Need a Date? Call the Government!

The next endangered species may well be … Georgians!  (No, not the State in the south of the U.S., but the post-Soviet country in the east of Europe). Those of you who think the U.S. government is invading your privacy, wait ‘til you hear this!

While Japan and China have had a one-child law for decades, such is not the case for Georgia. Apparently birth and marriage rates have declined in Georgia in recent years and have reached the point that the country is close to a ‘demographic catastrophe’.  In 2015, the population was 3.7 million, as compared to 4.9 million in 1993, or a decrease of 24%.  Economic collapse and political turmoil before, during and after the breakup of the Soviet Union in 1991, led to a mass exodus of people searching for jobs and a better life elsewhere.  This explains part of the problem, but the trend appears to be continuing, as the population decreased by 15% since the 2002 census.   The Jamestown Foundation, an institute for global research and analysis, projects that in another 50 years, there will be fewer than 1 million people living in Georgia, and they have dubbed this a demographic catastrophe.  Meanwhile, neighboring Turkey’s population increased by 21 million, and Azerbaijan’s by 2.3 million.  I guess we know where all the Georgians went.

In 2004, a couple of attempts were made to try to encourage couples to have more children.  First, the head of the Georgian Orthodox Church, Patriarch Ilia II, promised that he would personally baptize every child born to parents who had more than two children.  And around the same time, the government began giving handouts for two years from the date of the birth of a couple’s third child.  I am thinking a lot of Japanese and Chinese couples might like to move to Georgia! Apparently, though, the handouts have been pretty meager and are limited to areas where death rates exceed birth rates.

Now comes the really interesting part, the latest idea for a solution.  While the Jamestown Foundation recommends that the government work toward job creation as part of the solution, Georgia’s DDF (Demographic Development Fund) believes that the problem is not enough people are getting married and having children.  So, they decided that a government-supported dating service is the answer to the problem. “We will take a census of all singles, widows, widowers, the divorced and enter their details in a database,” Davit Khizanishvili, the fund’s president, announced.   The DDF has already started to profile Georgia’s unmarrieds, entering personal details such as “weight, height and zodiac sign” into a database, which they say will be administered by a special agency. ‘Zodiac sign’?  Seriously?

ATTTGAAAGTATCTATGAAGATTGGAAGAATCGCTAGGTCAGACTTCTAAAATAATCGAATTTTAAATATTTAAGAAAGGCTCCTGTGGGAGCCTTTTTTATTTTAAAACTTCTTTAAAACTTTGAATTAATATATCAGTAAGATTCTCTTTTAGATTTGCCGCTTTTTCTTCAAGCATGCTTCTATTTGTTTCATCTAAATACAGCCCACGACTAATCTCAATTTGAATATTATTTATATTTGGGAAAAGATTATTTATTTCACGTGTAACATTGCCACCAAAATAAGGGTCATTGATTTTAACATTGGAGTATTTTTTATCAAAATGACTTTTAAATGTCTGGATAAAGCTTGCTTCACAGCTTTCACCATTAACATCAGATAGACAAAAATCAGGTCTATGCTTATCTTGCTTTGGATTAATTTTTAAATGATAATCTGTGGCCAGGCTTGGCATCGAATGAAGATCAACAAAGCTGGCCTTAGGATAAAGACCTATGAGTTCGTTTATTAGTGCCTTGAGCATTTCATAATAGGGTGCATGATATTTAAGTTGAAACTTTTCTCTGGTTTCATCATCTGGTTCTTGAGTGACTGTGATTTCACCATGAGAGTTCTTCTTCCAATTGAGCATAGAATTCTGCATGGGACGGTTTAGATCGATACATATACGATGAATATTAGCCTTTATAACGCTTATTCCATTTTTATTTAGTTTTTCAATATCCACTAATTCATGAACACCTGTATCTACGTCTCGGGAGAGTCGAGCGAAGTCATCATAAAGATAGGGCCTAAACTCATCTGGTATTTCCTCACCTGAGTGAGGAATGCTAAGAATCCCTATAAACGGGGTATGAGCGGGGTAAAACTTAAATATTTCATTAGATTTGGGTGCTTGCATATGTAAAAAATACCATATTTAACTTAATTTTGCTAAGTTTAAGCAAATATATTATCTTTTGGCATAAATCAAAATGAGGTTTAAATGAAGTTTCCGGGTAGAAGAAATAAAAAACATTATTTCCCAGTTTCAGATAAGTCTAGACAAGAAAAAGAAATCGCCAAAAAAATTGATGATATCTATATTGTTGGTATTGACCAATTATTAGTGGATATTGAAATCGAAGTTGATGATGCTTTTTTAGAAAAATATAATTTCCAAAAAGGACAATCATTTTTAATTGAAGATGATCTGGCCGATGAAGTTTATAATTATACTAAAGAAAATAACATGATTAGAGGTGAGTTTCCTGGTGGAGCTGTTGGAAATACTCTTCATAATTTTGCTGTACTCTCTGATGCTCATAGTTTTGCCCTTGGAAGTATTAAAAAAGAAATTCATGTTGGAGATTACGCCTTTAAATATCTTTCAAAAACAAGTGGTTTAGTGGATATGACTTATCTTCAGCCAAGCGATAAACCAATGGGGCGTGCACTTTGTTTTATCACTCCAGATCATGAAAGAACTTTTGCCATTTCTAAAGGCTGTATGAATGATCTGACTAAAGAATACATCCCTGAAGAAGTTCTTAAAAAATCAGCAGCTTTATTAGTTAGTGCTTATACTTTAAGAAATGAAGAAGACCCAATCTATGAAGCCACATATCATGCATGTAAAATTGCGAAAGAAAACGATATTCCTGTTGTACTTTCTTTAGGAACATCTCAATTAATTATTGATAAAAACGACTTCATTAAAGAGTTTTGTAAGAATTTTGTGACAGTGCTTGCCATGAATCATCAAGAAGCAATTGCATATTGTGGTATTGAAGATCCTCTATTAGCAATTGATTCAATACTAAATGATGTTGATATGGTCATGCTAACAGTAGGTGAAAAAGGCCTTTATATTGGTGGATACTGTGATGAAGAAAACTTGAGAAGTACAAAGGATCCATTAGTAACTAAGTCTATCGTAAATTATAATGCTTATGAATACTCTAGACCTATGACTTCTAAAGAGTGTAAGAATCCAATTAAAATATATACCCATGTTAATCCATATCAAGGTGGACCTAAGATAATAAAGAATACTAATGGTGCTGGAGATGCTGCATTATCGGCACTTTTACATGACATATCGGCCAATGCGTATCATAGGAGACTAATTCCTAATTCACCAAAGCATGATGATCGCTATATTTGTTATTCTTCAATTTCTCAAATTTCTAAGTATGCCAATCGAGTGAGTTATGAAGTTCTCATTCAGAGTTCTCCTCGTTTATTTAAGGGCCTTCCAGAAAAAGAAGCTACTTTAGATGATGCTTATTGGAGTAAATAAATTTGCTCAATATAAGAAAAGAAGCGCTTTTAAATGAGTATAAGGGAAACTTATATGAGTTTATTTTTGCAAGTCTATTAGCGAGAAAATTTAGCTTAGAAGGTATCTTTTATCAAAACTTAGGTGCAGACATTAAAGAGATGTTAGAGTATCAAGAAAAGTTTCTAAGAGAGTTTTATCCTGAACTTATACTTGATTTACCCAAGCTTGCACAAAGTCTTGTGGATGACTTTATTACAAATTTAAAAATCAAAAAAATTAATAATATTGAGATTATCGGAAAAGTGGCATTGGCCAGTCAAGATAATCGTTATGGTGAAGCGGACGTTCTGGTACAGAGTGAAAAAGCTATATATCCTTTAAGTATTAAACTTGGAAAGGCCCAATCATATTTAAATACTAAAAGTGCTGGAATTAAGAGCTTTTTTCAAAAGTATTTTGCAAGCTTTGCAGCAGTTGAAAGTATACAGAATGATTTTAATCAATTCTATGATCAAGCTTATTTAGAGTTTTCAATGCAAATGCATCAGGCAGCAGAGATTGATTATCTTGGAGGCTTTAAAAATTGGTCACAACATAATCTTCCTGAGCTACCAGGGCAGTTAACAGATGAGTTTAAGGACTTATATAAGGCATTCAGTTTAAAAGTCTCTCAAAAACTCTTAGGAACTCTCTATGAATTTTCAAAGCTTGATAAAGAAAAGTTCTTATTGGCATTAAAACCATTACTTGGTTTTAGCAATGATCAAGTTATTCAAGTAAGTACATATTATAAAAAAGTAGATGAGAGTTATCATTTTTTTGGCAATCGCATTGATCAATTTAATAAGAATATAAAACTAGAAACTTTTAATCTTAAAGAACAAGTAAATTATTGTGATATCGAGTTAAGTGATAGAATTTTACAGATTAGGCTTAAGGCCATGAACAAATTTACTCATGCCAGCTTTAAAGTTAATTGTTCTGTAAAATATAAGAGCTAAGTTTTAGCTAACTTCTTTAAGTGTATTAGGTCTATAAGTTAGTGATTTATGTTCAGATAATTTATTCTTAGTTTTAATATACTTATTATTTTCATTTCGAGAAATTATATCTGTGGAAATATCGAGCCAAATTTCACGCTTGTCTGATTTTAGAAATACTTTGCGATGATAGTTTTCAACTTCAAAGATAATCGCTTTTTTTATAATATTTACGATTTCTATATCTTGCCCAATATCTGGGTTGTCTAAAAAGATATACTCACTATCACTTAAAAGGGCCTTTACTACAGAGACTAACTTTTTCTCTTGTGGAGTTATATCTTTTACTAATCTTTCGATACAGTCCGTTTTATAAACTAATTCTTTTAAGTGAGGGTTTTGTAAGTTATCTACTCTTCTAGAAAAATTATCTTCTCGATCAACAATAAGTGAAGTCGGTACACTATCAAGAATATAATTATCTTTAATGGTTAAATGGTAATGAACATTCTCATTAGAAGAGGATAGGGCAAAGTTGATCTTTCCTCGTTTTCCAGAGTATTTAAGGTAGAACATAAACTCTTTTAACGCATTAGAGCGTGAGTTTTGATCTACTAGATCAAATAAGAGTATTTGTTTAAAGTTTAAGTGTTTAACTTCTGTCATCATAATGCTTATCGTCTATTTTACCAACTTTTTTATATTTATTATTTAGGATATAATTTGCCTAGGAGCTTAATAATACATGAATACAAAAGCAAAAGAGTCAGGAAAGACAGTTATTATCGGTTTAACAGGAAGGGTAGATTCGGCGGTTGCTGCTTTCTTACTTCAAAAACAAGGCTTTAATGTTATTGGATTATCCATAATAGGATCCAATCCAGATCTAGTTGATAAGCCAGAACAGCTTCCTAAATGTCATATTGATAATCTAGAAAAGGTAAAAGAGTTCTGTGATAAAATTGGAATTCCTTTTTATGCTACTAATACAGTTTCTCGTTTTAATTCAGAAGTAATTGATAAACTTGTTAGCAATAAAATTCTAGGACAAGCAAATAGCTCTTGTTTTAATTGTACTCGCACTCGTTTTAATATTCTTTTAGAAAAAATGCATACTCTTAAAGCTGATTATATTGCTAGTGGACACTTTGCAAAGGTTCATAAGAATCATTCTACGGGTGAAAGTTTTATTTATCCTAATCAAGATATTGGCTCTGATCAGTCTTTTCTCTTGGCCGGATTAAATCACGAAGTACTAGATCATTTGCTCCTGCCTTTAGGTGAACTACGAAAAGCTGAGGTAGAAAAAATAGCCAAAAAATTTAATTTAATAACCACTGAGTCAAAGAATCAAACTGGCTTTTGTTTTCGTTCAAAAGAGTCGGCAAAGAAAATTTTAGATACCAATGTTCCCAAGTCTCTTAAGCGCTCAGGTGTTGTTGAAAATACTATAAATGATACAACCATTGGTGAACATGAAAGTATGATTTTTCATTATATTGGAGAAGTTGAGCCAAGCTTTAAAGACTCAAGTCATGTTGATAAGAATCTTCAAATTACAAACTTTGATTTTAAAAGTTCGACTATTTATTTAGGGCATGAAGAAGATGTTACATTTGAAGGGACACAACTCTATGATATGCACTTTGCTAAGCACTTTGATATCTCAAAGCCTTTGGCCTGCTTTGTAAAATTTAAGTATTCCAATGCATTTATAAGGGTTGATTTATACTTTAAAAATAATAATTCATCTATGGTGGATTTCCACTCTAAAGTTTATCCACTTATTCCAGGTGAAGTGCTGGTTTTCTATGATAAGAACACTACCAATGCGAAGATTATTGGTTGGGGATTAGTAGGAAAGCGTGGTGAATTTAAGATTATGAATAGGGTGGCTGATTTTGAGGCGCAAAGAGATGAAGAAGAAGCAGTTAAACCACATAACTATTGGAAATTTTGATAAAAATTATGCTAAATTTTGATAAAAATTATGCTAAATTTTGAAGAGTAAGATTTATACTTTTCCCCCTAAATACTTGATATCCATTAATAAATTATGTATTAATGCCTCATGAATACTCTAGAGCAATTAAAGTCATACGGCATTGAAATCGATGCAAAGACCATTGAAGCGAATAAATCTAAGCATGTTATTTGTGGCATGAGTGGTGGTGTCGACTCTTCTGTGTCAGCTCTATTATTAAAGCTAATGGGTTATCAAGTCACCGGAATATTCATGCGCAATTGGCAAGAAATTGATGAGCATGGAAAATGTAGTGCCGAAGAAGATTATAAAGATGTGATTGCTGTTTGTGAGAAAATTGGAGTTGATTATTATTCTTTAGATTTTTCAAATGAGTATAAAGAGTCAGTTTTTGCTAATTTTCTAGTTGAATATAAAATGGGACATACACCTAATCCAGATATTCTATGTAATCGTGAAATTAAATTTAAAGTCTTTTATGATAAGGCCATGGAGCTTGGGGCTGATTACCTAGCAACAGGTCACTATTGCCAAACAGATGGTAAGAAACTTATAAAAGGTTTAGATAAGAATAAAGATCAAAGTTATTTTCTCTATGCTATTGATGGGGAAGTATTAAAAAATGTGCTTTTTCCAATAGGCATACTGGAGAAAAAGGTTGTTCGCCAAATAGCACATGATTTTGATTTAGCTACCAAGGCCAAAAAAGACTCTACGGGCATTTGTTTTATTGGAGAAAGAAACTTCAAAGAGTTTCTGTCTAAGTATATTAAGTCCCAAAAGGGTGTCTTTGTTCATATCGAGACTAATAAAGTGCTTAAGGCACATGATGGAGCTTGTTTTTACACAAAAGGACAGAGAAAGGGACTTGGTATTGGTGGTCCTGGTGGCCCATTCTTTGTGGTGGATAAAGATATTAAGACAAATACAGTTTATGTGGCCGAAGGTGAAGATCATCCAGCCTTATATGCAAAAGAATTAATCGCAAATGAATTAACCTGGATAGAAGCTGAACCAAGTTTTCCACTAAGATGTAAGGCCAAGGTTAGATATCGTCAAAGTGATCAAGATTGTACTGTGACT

The government has been a bit less alarmed than either the Jamestown Foundation or the DDF, and believes they are being alarmist, but on the other hand, they are not stopping the DDF, at least not yet.  Understandably, the citizens of Georgia have some concerns, among them that single people might now be taxed more than married couples, that the service would become a “national breeding program”, and that government would force people to get married. The government has neither supported nor opposed the idea of the database, but the Georgian Orthodox Church has come out in favour of it.

This just opens so many scenarios in my mind.  So, you thought the U.S. government invaded your privacy?  Turns out, though, this is not the only such program in existence.  Denmark has historically low birthrates, and in 2015, a travel agency, Spies Travels, in conjunction with wannabe-grandmothers, launched a program called ‘Do it for Denmark – Do it for Mom’.  In one Spies Travel press release, they said “It turned out quite successful, we made the Danes travel more, have more sex and reproduce for their country.”  The ad goes on with more, but as some of it is a bit more … um … graphic than I can get away with here, I will include a link and you can read it for yourself. There is also a video, which I did not watch, so let the viewer beware!  granny-baby

I have only one concluding remark to this whole thing:  who knew?

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